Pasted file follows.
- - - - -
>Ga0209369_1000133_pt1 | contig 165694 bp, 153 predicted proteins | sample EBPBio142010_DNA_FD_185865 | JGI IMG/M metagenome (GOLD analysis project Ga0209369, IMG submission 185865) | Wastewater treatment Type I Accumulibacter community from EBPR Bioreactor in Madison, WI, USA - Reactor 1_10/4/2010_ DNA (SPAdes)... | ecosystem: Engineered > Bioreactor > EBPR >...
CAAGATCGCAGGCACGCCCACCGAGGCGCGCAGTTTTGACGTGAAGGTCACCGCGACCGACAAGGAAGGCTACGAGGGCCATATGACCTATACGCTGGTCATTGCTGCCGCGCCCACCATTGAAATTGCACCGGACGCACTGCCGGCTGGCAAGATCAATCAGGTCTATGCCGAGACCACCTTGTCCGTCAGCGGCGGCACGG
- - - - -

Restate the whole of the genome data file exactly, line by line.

>Ga0209369_1000133_pt1 | contig 165694 bp, 153 predicted proteins | sample EBPBio142010_DNA_FD_185865 | JGI IMG/M metagenome (GOLD analysis project Ga0209369, IMG submission 185865) | Wastewater treatment Type I Accumulibacter community from EBPR Bioreactor in Madison, WI, USA - Reactor 1_10/4/2010_ DNA (SPAdes)... | ecosystem: Engineered > Bioreactor > EBPR >...
CAAGATCGCAGGCACGCCCACCGAGGCGCGCAGTTTTGACGTGAAGGTCACCGCGACCGACAAGGAAGGCTACGAGGGCCATATGACCTATACGCTGGTCATTGCTGCCGCGCCCACCATTGAAATTGCACCGGACGCACTGCCGGCTGGCAAGATCAATCAGGTCTATGCCGAGACCACCTTGTCCGTCAGCGGCGGCACGG